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Not as heavy, just as consistent - 71%

TheWaltzer, December 7th, 2017

The French industrial groovers Dagoba belong to the group of bands that appeared in my playlist after seeing them live. These guys delivered a very energetic live show and I was prompted to check out their albums. Something about their no-bullshit kind of attitude just clicked with me and their best studio releases are no different. Their super-heavy and super-solid “Tales Of The Black Dawn” from 2015 surely ranks among their best. However, they have undergone a personal shake-up, replacing the drummer and guitarist to release “Black Nova”.

Something old, something new. It’s still Dagoba, so expect roaring vocals, a fair bit of sampling and electronica, as well meaty, chunky riffs that will wash away the bad taste the word “groove” has garnered. Also, the double-bass artillery can still bring some destruction, despite being a bit more restrained and less about the raw energy that Franky, Dagoba’s former drummer, delivered in heaps. It is clear that the bound is confident in the style they play and don’t want to make any big departures.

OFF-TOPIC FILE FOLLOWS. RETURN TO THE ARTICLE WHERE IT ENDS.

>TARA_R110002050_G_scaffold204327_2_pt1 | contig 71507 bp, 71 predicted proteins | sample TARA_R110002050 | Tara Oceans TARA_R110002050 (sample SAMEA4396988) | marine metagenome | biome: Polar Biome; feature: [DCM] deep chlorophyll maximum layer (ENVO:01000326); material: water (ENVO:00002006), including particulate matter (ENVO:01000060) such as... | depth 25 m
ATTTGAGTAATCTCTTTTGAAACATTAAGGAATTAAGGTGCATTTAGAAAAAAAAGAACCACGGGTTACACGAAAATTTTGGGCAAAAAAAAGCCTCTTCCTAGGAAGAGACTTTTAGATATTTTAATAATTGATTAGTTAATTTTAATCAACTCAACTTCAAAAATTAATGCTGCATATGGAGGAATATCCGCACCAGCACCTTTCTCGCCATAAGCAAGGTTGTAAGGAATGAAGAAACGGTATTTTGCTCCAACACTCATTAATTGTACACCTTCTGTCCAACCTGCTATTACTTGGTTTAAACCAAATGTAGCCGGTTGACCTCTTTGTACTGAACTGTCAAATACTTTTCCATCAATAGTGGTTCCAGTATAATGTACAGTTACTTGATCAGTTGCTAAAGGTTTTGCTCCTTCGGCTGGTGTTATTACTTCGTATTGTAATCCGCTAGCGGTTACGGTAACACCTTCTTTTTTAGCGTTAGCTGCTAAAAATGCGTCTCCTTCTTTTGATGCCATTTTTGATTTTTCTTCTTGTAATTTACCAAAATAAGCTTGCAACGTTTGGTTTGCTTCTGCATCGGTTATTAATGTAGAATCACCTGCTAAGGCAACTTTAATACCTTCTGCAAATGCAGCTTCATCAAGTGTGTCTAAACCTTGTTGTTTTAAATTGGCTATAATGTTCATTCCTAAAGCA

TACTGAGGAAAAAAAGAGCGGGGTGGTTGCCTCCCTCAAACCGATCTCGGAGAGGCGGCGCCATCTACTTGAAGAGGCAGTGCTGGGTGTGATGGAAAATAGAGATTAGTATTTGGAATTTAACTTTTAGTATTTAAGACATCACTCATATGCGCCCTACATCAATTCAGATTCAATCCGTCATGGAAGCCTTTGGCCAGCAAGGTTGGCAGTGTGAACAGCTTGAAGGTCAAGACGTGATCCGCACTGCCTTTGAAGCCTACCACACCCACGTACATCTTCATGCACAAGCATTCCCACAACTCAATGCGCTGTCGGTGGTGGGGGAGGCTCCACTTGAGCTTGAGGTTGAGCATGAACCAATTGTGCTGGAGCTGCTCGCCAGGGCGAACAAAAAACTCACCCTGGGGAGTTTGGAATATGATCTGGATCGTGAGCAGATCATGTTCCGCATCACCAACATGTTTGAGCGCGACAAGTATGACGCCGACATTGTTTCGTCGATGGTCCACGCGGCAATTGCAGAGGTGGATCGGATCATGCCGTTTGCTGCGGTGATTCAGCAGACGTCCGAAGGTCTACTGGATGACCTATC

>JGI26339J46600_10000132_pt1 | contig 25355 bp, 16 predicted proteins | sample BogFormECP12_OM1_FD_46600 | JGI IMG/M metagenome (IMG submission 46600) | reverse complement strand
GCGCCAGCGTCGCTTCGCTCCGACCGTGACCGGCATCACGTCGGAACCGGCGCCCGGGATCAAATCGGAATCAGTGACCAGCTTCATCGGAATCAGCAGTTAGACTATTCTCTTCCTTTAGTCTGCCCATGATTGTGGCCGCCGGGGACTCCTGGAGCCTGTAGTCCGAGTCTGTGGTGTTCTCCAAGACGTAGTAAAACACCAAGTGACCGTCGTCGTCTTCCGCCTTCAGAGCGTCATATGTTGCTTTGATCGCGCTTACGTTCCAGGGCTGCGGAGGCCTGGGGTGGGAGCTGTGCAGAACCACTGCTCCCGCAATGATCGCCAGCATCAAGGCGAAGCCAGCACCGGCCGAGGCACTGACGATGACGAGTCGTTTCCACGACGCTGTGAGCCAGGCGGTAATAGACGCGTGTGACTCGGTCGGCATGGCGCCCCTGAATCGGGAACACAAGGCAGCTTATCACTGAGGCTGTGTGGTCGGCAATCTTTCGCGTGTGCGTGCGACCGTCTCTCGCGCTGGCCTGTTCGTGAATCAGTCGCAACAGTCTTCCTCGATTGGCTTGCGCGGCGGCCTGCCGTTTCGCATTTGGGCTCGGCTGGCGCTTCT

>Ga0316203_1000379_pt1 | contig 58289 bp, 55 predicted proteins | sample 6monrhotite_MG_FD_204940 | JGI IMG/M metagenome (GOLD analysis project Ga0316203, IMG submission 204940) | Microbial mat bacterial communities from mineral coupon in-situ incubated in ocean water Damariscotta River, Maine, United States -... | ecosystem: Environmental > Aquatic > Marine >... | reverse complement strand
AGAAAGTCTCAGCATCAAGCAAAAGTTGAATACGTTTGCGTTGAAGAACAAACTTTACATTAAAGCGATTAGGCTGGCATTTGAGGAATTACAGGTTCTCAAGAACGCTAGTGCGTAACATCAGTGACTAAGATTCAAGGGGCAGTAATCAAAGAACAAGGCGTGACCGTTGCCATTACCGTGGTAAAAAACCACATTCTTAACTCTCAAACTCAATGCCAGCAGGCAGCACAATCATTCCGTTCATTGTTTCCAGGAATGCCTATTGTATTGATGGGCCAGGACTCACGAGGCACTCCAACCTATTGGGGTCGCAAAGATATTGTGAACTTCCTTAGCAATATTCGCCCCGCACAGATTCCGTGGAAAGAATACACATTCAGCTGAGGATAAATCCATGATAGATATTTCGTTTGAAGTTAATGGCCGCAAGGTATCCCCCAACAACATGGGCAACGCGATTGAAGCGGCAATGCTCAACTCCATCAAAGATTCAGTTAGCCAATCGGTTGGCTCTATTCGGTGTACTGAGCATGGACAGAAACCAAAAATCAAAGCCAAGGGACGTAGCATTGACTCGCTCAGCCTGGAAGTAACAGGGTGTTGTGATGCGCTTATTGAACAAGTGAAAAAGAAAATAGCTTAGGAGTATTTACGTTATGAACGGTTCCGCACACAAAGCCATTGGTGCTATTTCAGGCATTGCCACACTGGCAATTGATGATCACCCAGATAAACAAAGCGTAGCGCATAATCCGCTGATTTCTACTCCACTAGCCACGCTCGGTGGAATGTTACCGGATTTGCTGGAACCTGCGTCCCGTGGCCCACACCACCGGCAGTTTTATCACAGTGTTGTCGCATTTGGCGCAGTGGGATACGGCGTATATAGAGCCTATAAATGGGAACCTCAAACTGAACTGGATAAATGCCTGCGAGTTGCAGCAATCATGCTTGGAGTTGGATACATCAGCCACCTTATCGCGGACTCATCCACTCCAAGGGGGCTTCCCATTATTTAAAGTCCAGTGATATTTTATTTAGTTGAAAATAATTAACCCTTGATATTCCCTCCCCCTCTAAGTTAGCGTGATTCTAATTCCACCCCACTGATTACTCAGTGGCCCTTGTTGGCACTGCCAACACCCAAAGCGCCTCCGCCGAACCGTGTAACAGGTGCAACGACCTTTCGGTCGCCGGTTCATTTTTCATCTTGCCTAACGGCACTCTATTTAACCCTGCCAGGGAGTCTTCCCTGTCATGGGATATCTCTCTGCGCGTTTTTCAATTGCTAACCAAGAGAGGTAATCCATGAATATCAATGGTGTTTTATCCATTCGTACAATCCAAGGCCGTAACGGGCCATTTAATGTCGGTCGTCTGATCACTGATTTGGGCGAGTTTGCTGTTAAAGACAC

However, some things are a tad different this time around. In terms of guitars, the slight death metal influence, present on the previous record, is toned down (though still there), now swinging for a more Fear Factory style of riffage and guitar-drum interplay. “Black Nova” has dropped a bit of aggression of its predecessor - this is audible in the production job, which is a bit clearer and more balanced. In turn, you will find more industrial bits and melodic elements. And that applies to the vocals as well.

The voice of the band, Shawter, has always been a good growler. On “Black Nova”, he uses cleans a LOT more than he did two years ago, and the biggest surprise is that… they sound good. Even in clean refrains like the ones in “The Infinite Chase” or “Phoenix Et Corvus” (tasty guitar solo, by the way), Shawter can easily deliver a very good hook. The harsh to clean ration seems to be around 3:1 on the album, and for every other catchy moment, Dagoba tend to use samples or symphonics. This formula is reflected in the song order, as well, as they start off with the melodic single “Inner Sun”, step on the gas with “Legacy Of Ares”, then back to melody, then heavy again and so on. Sure, this makes the album a tad predictable, but since the band saves a couple of highlights for later (such as “Fire Dies”, featuring a couple of nifty death metal-tinged riffs and clever symphonic samples), this is a minor complaint.

It seems that Dagoba never set out to conquer the world. They found their style, have hit a good stride and are very comfortable with where they are musically. And kudos to them for shaking off line-up issues and coming up with an album like “Black Nova”. It’s a very listenable record that does a few things differently than its predecessor, yet is almost as good. More groovy, more industrial, less brutal, but still Dagoba.